FDA to Address Teen E-Cigarette Use in Public Education Campaign
SILVER SPRING, Md. — The Food and Drug Administration (FDA) will be bringing its message about youth and electronic cigarettes to the airwaves.
For the first time, the FDA's "The Real Cost" public education campaign will educate teens about the dangers of using e-cigarettes and other electronic nicotine delivery systems (ENDS), specifically regarding how nicotine can rewire a teen's developing brain to crave more nicotine.
New campaign content, including online video and radio ads, will appear on platforms such as YouTube, Hulu and Spotify, as well as on the campaign's website.
In addition to these new digital materials, the agency is planning to launch a full-scale campaign focused on youth use of e-cigarettes and other ENDS in fall of 2018.
These efforts are part of the agency's new, comprehensive plan for tobacco and nicotine regulation, as well as ongoing efforts to educate youth about, and protect them from, the dangers of using tobacco products.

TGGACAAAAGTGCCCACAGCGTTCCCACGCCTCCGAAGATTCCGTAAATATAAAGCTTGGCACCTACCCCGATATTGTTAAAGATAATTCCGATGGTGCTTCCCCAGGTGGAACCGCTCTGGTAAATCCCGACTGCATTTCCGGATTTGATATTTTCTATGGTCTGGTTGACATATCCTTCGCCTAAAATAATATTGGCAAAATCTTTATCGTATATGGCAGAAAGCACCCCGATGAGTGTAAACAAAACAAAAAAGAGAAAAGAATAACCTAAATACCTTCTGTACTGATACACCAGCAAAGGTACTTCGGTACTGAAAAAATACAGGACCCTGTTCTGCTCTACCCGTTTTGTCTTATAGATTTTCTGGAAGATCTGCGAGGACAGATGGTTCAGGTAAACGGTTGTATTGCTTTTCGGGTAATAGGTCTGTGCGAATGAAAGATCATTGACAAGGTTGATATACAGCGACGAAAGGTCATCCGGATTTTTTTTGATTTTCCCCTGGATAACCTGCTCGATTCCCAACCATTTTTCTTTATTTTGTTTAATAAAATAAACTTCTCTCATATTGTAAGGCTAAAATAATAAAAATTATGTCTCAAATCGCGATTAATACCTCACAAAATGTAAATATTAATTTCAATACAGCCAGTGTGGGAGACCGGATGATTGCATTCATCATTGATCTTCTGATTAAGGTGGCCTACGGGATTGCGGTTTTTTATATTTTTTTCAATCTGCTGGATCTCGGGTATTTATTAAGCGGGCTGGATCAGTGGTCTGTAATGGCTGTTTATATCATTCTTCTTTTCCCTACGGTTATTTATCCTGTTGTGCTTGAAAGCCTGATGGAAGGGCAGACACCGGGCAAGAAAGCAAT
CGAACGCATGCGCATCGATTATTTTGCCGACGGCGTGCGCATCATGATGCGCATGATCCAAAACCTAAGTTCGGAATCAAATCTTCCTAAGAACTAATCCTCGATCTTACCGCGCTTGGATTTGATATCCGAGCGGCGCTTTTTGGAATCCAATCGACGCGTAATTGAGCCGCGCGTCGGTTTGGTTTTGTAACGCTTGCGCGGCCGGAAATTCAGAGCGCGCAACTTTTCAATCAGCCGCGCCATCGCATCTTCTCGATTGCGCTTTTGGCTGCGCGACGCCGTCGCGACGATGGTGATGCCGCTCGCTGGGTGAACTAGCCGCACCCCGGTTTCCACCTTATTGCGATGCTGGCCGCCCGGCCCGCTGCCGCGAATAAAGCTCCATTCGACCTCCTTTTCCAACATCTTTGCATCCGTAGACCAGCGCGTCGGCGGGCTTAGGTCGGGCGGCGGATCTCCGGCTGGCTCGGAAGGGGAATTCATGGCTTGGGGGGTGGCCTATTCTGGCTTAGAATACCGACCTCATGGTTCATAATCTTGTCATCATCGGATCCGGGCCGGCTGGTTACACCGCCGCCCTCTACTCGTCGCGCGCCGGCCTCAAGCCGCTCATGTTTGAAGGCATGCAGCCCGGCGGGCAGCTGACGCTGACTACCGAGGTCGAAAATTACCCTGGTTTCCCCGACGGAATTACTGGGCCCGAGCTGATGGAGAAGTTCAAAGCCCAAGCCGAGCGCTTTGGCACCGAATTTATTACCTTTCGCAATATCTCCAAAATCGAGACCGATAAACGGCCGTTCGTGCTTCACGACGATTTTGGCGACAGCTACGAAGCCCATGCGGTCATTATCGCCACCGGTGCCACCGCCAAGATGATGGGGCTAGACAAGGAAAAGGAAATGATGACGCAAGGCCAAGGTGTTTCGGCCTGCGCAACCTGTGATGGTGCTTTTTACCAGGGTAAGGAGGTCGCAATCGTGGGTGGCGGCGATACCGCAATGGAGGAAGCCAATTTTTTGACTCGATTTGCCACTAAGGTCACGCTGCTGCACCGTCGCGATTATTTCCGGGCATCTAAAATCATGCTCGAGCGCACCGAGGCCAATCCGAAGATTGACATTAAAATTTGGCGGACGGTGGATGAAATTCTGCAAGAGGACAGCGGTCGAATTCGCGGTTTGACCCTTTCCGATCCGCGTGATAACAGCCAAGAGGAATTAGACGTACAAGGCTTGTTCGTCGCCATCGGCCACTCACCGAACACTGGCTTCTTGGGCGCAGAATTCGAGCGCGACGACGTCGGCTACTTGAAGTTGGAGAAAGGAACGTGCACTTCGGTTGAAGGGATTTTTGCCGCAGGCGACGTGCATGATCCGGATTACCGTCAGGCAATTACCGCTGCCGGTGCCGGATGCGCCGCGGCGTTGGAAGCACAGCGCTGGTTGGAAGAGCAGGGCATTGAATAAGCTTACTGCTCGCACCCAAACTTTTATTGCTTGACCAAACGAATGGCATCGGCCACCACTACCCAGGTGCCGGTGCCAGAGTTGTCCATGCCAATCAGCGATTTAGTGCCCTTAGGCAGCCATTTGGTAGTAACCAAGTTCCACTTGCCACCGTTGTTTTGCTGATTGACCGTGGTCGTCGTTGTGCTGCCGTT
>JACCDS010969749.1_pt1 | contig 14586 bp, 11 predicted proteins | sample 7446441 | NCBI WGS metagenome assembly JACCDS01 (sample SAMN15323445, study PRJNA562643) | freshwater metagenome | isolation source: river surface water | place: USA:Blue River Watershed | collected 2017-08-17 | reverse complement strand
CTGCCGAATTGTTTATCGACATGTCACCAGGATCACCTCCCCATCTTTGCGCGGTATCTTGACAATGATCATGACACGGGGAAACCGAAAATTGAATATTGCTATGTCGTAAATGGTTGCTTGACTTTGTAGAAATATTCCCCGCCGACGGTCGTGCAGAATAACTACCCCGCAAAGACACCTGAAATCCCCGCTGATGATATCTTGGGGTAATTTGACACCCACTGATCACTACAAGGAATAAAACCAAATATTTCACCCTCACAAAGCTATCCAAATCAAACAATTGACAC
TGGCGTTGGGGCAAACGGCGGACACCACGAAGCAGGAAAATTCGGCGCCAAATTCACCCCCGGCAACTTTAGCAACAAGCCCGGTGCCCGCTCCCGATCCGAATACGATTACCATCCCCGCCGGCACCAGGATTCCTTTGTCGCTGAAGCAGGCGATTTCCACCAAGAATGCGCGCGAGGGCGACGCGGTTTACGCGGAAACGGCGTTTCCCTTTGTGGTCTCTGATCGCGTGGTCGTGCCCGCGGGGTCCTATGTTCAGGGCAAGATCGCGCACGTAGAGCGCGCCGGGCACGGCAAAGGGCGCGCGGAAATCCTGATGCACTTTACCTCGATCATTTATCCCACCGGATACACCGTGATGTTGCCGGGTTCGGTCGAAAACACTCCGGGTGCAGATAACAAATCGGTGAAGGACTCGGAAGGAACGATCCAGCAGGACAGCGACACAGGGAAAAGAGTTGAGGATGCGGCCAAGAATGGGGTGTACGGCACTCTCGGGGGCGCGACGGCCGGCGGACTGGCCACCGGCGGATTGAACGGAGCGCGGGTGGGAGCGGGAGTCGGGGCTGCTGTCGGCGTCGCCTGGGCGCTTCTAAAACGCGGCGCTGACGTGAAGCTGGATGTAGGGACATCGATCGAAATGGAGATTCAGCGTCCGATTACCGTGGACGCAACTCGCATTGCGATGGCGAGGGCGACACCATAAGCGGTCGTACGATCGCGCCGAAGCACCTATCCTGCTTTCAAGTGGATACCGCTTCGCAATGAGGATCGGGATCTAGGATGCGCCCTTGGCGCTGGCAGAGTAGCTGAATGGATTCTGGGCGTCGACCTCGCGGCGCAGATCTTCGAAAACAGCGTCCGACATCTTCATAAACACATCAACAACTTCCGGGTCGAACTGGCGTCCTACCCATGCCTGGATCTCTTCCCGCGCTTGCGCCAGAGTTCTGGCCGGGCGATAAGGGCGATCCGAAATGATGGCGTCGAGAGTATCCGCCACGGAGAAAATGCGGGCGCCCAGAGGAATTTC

In February 2014, the FDA launched its "The Real Cost" campaign across multiple media platforms including TV, radio, print, web, social media, and out-of-home sites, like billboards.
Initial campaign advertising focused on reaching the nearly 10 million youth ages 12-17 in the United States who are either open to smoking or are already experimenting with cigarettes.
In April 2016, "The Real Cost" expanded its campaign brand umbrella to include new advertising targeting rural male youth ages 12-17 who are at risk of smokeless tobacco use in 35 targeted local markets around the U.S.
The selected rural markets reflect areas with higher concentrations of the target audience.